3 RMM» diffuses into the dark-colored sensor, the sensor changes to a yellow color, which is easily detected by the system. Figure 1. Test vial configuration showing the upper incubation zone and the lower reading zone. Figure 2. Response to microbial growth. Light intensity in the reading zone of the test vial will increase when microbial growth occurs, and as the threshold detection level is reached (blue line). If there is no microbial growth, the threshold detection level is not reached (green line). vial types can be simultaneously used for the automated detection of microorganisms in the same instrumentation. The membrane vial format contains a specific growth medium and indicator dyes that are identical in both the incubation and detection zones. Prior to a sample being introduced, the color or fluorescence observed in the detection zone is identical to the corresponding color or fluorescence in the incubation zone. After the sample is introduced into the incubation zone, if microorganisms are present and they can grow in the specific medium, the subsequent changes in color or fluorescence will be monitored in the detection zone. As previously discussed, turbidity as a result of microbial growth is retained in the incubation zone because microorganisms will not pass through the membrane separating the upper and lower sections of the vial. The universal CO 2 sensor vial contains a solid sensor that changes color when CO 2 diffuses into the sensor located in the bottom of the vial. Only gases can penetrate the sensor, while the media, microorganisms and particulate matter remain in the upper, inoculation zone. Microorganisms, when grown in liquid culture, produce CO 2 and other metabolites. In the closed CO 2 sensor vial, when CO 2 from the medium Both of these types of vials are used for the detection of specific organisms or for the estimation of the number of organisms in the original sample. For example, the Total Aerobic Count Vial and the Vial utilize the CO 2 sensor platform, where a general medium is used in the Total Aerobic Count Vial, and a selective medium with added antibiotic (to suppress the growth of bacteria) is used in the Yeast and Mold Vial. The Enterobacteriaceae Vial monitors a change in color due to a ph shift as Enterobacteriaceae organisms (Gram negative, bile tolerant) ferment glucose in the presence of a selective medium. The Coliform Vial monitors a change in color due to a ph shift as coliform bacteria ferment lactose in the presence of a different selective medium. The E. coli Vial monitors the utilization of MUG (4-Methylumbelliferyl-3-D-Glucuronide). The Staphylococcus Vial monitors changes in color due to a ph shift as Staphylococcus utilizes mannitol in another selective medium. Both the Pseudomonas and Salmonella Vials use the same CO 2 sensor platform as in the Total Aerobic Count Vial, but each utilize a specific selective medium for the growth of each organism. The sensitivity of the system is a single viable cell per sample vial; when a single cell replicates to a specific detection threshold level, a positive response is recorded, and the time to result (in hours) is provided. The time to result is based on the threshold level for detection, which is ~100,000 cells/ml for bacteria, and ~10,000 cells/ml for yeast and mold. An example of the system s response to microbial growth is illustrated in Figure 2. Additionally, the system typically yields faster results than the conventional plate count method; one bacterial cell is usually detected within 8-18 hours, a single yeast cell is detected in hours, and mold requires hours for detection. The instrument, which is temperature-controlled and operates within a range of C, collects the optical data generated from each vial at a rate of 10 readings per hour. Estimating the Number of Viable Microorganisms in the Test Sample: The Dilute-to-Specification Method In addition to detecting the presence of specific microorganisms, each of the test vials may be used to estimate the number of organisms in the original test sample by first diluting the sample to the specification limit required for in-process or finished product release. The diluted sample is then introduced into the relevant test vial. If there is microbial growth in the vial, the number of organisms in the original sample is higher than the required specification level; if there is no growth in the vial, then the number of organisms in the original sample is lower than the required specification level. Although this is a semi-quantitative method, this procedure is appropriate for determining if a test sample is above or below a threshold level that is directly correlated with a quantitative specification, action or 3 March 2012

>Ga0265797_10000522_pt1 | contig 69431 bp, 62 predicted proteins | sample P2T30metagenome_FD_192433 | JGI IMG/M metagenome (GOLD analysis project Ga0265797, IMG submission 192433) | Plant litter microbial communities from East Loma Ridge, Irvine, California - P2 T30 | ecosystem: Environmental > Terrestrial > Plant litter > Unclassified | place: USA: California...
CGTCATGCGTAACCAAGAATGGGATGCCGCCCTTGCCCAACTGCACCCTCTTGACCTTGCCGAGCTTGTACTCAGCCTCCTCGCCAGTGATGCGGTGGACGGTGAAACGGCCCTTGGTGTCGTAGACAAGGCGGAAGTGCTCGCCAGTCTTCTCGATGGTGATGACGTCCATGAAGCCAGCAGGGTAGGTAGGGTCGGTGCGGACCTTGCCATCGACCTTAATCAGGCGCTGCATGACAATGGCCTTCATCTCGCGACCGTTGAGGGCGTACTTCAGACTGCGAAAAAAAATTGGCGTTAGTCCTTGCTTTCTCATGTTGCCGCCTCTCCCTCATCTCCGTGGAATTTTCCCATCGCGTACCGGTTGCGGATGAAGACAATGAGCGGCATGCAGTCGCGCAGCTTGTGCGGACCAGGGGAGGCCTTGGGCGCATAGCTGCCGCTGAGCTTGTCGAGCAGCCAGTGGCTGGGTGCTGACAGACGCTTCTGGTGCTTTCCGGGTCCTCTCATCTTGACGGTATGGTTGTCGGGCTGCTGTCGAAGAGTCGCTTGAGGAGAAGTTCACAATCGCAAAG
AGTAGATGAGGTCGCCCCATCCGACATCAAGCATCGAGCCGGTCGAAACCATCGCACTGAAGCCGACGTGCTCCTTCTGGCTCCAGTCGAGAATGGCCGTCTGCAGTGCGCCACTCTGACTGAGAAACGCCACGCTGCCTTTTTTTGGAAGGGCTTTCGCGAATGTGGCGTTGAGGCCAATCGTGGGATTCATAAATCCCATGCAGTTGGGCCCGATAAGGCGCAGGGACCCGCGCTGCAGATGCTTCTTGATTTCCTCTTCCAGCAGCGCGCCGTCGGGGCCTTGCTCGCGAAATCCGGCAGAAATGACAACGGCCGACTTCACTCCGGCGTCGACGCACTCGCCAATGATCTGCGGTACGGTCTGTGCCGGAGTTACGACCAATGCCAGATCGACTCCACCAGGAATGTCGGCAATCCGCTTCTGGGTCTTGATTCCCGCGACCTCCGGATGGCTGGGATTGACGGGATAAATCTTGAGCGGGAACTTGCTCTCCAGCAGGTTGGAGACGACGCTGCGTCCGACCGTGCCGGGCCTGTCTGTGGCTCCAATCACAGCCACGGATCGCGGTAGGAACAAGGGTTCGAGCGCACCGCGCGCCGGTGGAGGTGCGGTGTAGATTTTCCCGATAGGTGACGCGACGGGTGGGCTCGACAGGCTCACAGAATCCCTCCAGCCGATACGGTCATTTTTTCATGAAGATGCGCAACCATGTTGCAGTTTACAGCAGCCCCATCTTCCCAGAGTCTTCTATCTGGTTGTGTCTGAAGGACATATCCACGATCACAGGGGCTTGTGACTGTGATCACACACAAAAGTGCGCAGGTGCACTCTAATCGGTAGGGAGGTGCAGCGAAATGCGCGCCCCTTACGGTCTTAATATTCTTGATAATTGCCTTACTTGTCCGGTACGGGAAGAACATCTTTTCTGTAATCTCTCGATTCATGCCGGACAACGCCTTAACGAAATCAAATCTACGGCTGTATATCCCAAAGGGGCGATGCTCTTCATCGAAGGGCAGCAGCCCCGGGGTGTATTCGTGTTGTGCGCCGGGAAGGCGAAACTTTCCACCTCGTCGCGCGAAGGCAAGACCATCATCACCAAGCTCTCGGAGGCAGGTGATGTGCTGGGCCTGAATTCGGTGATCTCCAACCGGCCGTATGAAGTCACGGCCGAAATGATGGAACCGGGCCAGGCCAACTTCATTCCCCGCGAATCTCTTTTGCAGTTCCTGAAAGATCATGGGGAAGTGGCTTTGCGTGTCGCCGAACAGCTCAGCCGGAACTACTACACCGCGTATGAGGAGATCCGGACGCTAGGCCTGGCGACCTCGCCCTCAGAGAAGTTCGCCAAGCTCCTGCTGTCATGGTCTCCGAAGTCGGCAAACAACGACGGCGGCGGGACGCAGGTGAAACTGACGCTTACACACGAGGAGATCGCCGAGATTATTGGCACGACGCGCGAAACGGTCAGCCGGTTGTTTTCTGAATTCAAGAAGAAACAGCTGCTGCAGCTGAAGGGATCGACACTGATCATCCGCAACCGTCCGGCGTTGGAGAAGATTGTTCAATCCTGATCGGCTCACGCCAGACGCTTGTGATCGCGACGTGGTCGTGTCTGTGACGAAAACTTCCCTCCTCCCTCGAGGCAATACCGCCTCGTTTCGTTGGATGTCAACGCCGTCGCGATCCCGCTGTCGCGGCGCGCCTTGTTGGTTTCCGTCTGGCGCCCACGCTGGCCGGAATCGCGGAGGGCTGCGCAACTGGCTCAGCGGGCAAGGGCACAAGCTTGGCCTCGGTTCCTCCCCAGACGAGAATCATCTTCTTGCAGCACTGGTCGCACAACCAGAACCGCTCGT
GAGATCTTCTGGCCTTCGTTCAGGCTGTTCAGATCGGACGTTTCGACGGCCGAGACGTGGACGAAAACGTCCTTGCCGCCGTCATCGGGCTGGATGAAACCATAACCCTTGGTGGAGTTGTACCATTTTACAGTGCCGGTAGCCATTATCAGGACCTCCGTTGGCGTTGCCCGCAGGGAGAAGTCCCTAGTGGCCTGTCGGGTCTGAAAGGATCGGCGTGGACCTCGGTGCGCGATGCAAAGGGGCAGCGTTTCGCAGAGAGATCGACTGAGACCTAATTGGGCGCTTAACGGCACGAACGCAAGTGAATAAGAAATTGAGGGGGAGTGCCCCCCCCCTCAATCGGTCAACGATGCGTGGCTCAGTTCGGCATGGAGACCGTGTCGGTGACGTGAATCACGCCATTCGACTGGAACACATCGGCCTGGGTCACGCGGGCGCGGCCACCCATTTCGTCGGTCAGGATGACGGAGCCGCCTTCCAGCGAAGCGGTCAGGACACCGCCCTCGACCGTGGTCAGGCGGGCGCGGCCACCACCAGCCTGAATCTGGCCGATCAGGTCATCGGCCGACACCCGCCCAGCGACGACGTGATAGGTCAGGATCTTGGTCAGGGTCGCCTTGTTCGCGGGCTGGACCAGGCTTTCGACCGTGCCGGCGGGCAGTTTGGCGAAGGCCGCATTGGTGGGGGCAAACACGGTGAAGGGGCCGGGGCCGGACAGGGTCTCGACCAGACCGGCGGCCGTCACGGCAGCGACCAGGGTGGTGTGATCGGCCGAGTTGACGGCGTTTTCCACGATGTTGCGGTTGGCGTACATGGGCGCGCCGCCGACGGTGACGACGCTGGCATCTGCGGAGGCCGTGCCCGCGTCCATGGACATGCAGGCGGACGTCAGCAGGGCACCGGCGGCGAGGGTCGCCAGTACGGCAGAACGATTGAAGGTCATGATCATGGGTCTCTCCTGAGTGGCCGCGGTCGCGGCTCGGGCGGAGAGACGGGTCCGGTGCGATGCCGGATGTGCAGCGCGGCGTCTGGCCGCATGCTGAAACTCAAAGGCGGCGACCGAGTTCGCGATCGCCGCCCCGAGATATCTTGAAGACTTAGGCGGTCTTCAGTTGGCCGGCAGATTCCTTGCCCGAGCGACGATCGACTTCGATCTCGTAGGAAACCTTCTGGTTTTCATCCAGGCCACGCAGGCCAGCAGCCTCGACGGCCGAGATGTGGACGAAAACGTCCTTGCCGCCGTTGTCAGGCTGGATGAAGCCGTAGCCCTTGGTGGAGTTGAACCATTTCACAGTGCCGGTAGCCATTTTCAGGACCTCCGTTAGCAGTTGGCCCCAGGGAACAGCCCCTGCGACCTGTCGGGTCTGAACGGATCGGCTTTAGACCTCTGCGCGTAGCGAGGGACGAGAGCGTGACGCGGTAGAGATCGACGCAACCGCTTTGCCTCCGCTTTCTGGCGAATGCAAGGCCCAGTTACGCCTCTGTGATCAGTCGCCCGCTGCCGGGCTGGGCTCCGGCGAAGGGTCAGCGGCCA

4 «RMM alert level. This is similar to using liquid medium in a Most Probable Number, or MPN procedure. A related method has previously been utilized for the release of non-sterile pharmaceuticals using an ATP bioluminescence RMM. intended to detect a single type of microorganism, or a specific class of microorganisms, it is necessary to demonstrate that the target organisms are, in fact, detected, while other non-target organisms are not detected. This is also referred to as inclusivity and exclusivity. For example, let s assume that a sample under test has a specification of less than 100 CFU/mL. If the sample is first diluted 1:100, and there were 500 CFU/mL in the original sample, the 5 CFU would be introduced into the vial s growth medium when 1 ml of the dilution is added to the test vial. These 5 CFU would replicate, and the system would detect microbial growth, indicating that the sample contained greater than the acceptable specification level. Conversely, if there were 10 CFU/mL in the original sample, a 1:100 dilution would result in the addition of less than 1 CFU (theoretically 0.1 CFU) when 1 ml of the dilution is added to the test vial. In this case, Vial Type there should be no growth detected, and the sample would meet the specification of less than 100 CFU/mL. Absence of Specified Organisms For test samples that have requirements for the absence of specified organisms, a pre-incubation step can be incorporated into the procedure described above. For example, the sample can be prepared using a 1:10 dilution of not less than 1 g of the sample in an appropriate growth medium. Following an incubation period, 1 ml of the 1:10 dilution can then be transferred to the Test Vial specific for the specified organism to be detected. Case Studies in Validation and Comparative Testing # Target Organisms Evaluated For each of the test vials previously described, target organisms that should be detected within the test vial were inoculated at levels ranging from 10 to 1,000 CFU/vial, and non-target organisms were inoculated at levels ranging from 10,000 to 100,000 CFU/vial. Results are shown in Table 1. Table 1. Results from specificity testing. # Target Organisms Detected # Non-target Organisms Evaluated Total Aerobic Count Total Yeast & Mold Enterobacteriaceae # Non-target Organisms Detected Briefly, 125 diverse species of bacteria were separately inoculated into the Total Aerobic Count Vial. All of the organisms tested were detected in the vials (no non-target testing was conducted, as the growth medium in this vial is universal). Next, 42 different yeast and molds were evaluated in the Yeast and Mold Vial. All of the yeast and mold were detected. However, when 25 species of various bacteria were evaluated in the Yeast and Mold Vial, none of the organisms were detected. When 52 different bacteria belonging to the Enterobacteriaceae family were inoculated into the Enterobacteriaceae Vial, all of these organisms were detected; however, when 23 Gram-negative and 28 Gram-positive species of bacteria that did not belong to the family Enterobacteriaceae were evaluated, none of these non-target organisms were detected (see Table 1). Similar results were obtained for the E. coli, Staphylococcus, Pseudomonas and Salmonella Vials (data not shown). Therefore, inclusivity for the target organisms and exclusivity for the non-target organisms was demonstrated. Method validation is the process used to confirm that an analytical procedure employed for a specific test is reliable, reproducible and suitable for its intended purpose. All analytical methods need to be validated prior to their introduction into routine use, and this is especially true for novel technology platforms, such as RMMs. The current technology has been put through its paces with regard to method validation, and I will share a few of the results in this article. Particularly, we will review validation data from Specificity, Limit of Detection (LOD) and Precision testing, as well as comparative analyses for the estimation of cell counts. Specificity Testing Specificity is the ability to detect a range of microorganisms, which is one of the validation expectations required to demonstrate that this method is fit for its intended purpose. When the method is Limit of Detection Testing Limit of Detection (LOD) is the lowest number of microorganisms in a sample that can be detected under the stated experimental conditions. The LOD was first evaluated by inoculating 1 ml of a variety of standardized bacterial species, with a target level of between 1-5 CFU/mL, in triplicate Total Aerobic Count Vials and on triplicate Tryptic Soy Agar (TSA) plates. The ability of the RMM to detect the presence of these low levels of bacteria in the Total Aerobic Count Vials was compared with the presence of CFUs on the TSA plates. Detection in the RMM was expressed as the number of hours required for the system to confirm microbial growth. A summary of the results for some of the challenge organisms is presented in Table 2 (where A, B and C correspond to the triplicate samples). The results from these studies indicate that the RMM is capable of detecting very low levels of challenge bacteria when the same March